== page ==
the objective function(s) to be optimized; multiple objectives may be evaluated as individual functions in a multi-objective optimization algorithm or combined into a single function for use in a single objective optimization algorithm. It is important to consider how each objective should be formulated, for example, when optimizing short-term pump operations to minimize ongoing costs, the objective function may be evaluated in terms of cost per volume of water pumped, as this will take into account the amount of water delivered to consumers. Reliability of a system may be formulated in different ways, for example minimizing the time spent with water restrictions applied or minimizing the time spent below a certain storage level. Some objectives may be more difficult to quantify, such as minimizing environmental impact, so more specific objectives may be required, for example, maximizing environmental flow or minimizing the change in a water body’s natural hydrological regime. Simplifications and assumptions may be required to formulate some objectives as mathematical functions. When performing multi-objective optimization, trade-offs between the different objectives should be considered by the development of Pareto fronts, allowing the decision maker to determine which Pareto optimal solution best fits their needs (see examples in Wu et al. 2010a, b, 2012a, b, 2013).
the specific constraints to be considered as described in [S4].
the evaluation of the constraints compared to the limits set by the user; maximum and/or minimum values for each constraint need to be specified. Some constraints may be flexible, for example, if an environmental flow is set by a regulator, the operator could consider increasing the set environmental flow as a decision variable in the optimization. There are several different ways constraints can be incorporated into the optimization algorithm. Penalty functions are often used for single-objective problems. They add value (often a monetary amount) to the objective function in a minimization problem and remove value from the objective function in a maximization problem based on the magnitude of the constraint violation, therefore making solutions that violate constraints less desirable (Nicklow et al. 2010). Care must be taken when formulating penalty functions to keep solutions that only slightly violate constraints in consideration during the optimization process, while ensuring the feasibility of the final optimal solutions. For multi-objective problems, a constraint-handling technique that will ensure feasible solutions are retained in preference to infeasible solution is often employed. An example of this is the constraint tournament selection procedure introduced by Deb et al. (2002).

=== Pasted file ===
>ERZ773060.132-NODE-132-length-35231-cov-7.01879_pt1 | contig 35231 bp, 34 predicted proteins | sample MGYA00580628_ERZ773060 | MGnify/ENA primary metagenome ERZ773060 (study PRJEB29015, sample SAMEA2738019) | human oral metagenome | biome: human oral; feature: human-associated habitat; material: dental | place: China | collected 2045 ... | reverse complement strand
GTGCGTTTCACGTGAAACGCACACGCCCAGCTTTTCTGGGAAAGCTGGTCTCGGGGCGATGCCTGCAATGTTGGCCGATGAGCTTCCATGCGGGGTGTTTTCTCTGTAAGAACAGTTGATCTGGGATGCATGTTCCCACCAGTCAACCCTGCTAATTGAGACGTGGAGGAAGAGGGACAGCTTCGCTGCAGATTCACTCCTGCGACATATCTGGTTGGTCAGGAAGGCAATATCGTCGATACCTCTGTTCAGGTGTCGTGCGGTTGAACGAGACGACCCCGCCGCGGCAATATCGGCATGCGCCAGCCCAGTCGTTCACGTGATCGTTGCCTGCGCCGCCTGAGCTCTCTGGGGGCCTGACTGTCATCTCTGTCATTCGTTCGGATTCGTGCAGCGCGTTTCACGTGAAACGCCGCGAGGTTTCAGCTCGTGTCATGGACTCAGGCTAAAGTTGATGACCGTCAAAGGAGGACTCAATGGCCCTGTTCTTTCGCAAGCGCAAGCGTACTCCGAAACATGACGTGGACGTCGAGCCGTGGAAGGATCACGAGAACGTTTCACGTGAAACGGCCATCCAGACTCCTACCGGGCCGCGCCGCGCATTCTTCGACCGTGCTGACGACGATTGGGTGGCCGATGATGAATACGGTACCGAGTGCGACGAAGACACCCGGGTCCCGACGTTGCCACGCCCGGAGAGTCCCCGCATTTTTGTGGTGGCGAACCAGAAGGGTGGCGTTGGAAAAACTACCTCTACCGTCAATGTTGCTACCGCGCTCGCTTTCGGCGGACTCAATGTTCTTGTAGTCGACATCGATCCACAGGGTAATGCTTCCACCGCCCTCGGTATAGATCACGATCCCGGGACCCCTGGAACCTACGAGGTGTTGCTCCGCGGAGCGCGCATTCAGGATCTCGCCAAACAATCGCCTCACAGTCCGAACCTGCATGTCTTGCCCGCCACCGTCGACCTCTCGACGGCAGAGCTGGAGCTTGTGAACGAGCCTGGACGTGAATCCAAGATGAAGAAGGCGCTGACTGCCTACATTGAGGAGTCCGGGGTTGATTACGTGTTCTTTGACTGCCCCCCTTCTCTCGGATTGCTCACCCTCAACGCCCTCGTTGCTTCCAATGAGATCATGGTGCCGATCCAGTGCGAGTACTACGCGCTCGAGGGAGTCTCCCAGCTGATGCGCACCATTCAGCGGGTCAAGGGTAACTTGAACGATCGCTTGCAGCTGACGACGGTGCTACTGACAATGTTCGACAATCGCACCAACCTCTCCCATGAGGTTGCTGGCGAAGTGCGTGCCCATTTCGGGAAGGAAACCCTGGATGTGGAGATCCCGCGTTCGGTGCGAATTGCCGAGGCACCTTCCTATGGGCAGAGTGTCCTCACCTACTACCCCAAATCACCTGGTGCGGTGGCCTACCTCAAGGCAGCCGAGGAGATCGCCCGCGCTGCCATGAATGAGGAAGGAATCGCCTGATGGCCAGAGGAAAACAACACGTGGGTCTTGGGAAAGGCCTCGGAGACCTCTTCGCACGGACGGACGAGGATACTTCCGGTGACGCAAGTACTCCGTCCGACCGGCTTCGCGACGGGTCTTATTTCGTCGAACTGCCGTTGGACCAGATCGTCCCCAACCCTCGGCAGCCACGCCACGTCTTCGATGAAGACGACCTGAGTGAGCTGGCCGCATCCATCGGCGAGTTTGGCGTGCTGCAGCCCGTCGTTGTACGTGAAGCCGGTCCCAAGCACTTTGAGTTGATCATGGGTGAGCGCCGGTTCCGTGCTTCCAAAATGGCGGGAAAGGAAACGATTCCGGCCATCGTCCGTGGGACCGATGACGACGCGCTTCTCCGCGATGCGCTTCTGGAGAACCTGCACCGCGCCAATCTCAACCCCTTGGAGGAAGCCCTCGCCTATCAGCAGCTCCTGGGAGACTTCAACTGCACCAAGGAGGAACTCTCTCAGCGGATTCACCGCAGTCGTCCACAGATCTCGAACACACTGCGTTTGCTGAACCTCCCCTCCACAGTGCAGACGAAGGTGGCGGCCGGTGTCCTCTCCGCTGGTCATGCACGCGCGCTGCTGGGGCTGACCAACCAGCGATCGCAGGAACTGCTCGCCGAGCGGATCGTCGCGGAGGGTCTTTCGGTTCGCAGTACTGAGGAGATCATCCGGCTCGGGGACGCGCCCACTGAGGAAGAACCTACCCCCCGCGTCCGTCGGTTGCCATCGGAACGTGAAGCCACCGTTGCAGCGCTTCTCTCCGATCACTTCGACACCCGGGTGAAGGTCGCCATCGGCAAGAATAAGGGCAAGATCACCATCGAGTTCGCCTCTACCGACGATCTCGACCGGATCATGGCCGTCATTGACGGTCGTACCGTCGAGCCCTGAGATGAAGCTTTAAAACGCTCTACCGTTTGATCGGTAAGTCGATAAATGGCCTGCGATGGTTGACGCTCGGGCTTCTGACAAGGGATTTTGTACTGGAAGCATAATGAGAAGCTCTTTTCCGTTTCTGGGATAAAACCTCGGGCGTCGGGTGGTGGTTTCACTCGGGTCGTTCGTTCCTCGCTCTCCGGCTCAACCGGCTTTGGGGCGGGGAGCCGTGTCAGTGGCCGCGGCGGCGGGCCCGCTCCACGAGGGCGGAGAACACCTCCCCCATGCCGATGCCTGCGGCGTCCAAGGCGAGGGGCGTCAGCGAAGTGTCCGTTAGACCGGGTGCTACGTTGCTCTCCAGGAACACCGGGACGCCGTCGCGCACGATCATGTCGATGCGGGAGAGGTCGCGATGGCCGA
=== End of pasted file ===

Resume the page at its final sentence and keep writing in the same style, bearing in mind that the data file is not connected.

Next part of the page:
Information about the objectives is received from the simulation sub-component [S] and from the calculation of construction, maintenance and electrical energy costs based on the water system infrastructure sub-component [W] and simulation sub-component. A discount rate for costs or GHG emissions may be set in the government policy sub-component [G] which will impact the ongoing costs and emissions in a life-cycle analysis. The discount rate may be informed by economists, such as the Stern review which recommends low discount rates for projects that lead to the production of GHG emissions (Stern 2006). Information about the performance of each potential solution in relation to the objectives and constraints is provided to the optimization algorithm in order to find the best solutions.
Optimization algorithm [OA]
The optimization algorithm is used to determine which solution(s), out of many potential solutions to the problem, performs best in relation to the objective function(s). The procedure used to set up the optimization will depend on the type of algorithm chosen; however, the first step is generally to define the decision variables, objectives and constraints of the problem. This will then guide what aspects of the system need to be modeled and what data is required in order to take into account all of the decision variables and that will provide information for all of the objectives and constraints. Multiple potential solutions to the problem form the ‘solution space’ and the optimization algorithm guides the search of this solution space towards the global optimum. The size of the solution space depends on the number of decision variables and number of choices available for those decision variables. More complex problems are often described as having a more ‘rugged’ solution space, meaning the optimization algorithm is more likely to get trapped in local optima and will have more difficulty finding the global optimum. When a single objective optimization algorithm is used, one optimal solution will be found, while in multi-objective optimization, a Pareto front will be developed with multiple solutions representing different trade-offs between the objectives.